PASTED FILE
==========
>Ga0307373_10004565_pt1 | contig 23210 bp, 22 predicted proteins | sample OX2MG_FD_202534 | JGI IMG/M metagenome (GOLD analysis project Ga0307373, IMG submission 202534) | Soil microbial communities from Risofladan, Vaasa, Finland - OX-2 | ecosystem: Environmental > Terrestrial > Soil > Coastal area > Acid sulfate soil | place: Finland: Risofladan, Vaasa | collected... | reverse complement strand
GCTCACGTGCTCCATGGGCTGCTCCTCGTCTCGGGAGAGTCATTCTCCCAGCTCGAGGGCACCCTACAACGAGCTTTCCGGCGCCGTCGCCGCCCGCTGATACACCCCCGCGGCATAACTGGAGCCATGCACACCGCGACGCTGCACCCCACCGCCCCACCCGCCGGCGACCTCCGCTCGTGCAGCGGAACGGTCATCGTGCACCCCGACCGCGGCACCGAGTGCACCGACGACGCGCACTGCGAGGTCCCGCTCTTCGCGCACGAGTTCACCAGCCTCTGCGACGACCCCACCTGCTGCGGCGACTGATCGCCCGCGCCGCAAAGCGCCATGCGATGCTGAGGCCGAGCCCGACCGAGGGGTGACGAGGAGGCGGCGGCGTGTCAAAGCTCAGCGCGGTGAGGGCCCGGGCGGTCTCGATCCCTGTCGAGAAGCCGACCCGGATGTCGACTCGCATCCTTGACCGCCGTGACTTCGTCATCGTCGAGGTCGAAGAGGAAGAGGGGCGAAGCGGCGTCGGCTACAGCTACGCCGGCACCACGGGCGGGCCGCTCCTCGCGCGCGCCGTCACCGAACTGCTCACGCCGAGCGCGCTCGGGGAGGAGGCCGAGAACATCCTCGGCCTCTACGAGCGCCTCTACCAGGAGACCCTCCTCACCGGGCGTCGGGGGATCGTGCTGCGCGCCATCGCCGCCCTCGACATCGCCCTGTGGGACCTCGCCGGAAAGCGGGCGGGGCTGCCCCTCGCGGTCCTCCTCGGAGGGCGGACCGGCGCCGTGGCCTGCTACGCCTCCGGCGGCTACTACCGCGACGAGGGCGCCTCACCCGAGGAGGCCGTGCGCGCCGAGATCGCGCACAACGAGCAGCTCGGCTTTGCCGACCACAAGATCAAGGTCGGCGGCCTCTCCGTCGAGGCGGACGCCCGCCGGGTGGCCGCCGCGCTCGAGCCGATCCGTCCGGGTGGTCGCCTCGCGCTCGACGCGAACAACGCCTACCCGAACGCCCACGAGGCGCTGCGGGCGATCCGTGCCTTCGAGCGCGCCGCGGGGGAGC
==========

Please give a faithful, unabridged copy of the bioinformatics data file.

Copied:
>Ga0307373_10004565_pt1 | contig 23210 bp, 22 predicted proteins | sample OX2MG_FD_202534 | JGI IMG/M metagenome (GOLD analysis project Ga0307373, IMG submission 202534) | Soil microbial communities from Risofladan, Vaasa, Finland - OX-2 | ecosystem: Environmental > Terrestrial > Soil > Coastal area > Acid sulfate soil | place: Finland: Risofladan, Vaasa | collected... | reverse complement strand
GCTCACGTGCTCCATGGGCTGCTCCTCGTCTCGGGAGAGTCATTCTCCCAGCTCGAGGGCACCCTACAACGAGCTTTCCGGCGCCGTCGCCGCCCGCTGATACACCCCCGCGGCATAACTGGAGCCATGCACACCGCGACGCTGCACCCCACCGCCCCACCCGCCGGCGACCTCCGCTCGTGCAGCGGAACGGTCATCGTGCACCCCGACCGCGGCACCGAGTGCACCGACGACGCGCACTGCGAGGTCCCGCTCTTCGCGCACGAGTTCACCAGCCTCTGCGACGACCCCACCTGCTGCGGCGACTGATCGCCCGCGCCGCAAAGCGCCATGCGATGCTGAGGCCGAGCCCGACCGAGGGGTGACGAGGAGGCGGCGGCGTGTCAAAGCTCAGCGCGGTGAGGGCCCGGGCGGTCTCGATCCCTGTCGAGAAGCCGACCCGGATGTCGACTCGCATCCTTGACCGCCGTGACTTCGTCATCGTCGAGGTCGAAGAGGAAGAGGGGCGAAGCGGCGTCGGCTACAGCTACGCCGGCACCACGGGCGGGCCGCTCCTCGCGCGCGCCGTCACCGAACTGCTCACGCCGAGCGCGCTCGGGGAGGAGGCCGAGAACATCCTCGGCCTCTACGAGCGCCTCTACCAGGAGACCCTCCTCACCGGGCGTCGGGGGATCGTGCTGCGCGCCATCGCCGCCCTCGACATCGCCCTGTGGGACCTCGCCGGAAAGCGGGCGGGGCTGCCCCTCGCGGTCCTCCTCGGAGGGCGGACCGGCGCCGTGGCCTGCTACGCCTCCGGCGGCTACTACCGCGACGAGGGCGCCTCACCCGAGGAGGCCGTGCGCGCCGAGATCGCGCACAACGAGCAGCTCGGCTTTGCCGACCACAAGATCAAGGTCGGCGGCCTCTCCGTCGAGGCGGACGCCCGCCGGGTGGCCGCCGCGCTCGAGCCGATCCGTCCGGGTGGTCGCCTCGCGCTCGACGCGAACAACGCCTACCCGAACGCCCACGAGGCGCTGCGGGCGATCCGTGCCTTCGAGCGCGCCGCGGGGGAGC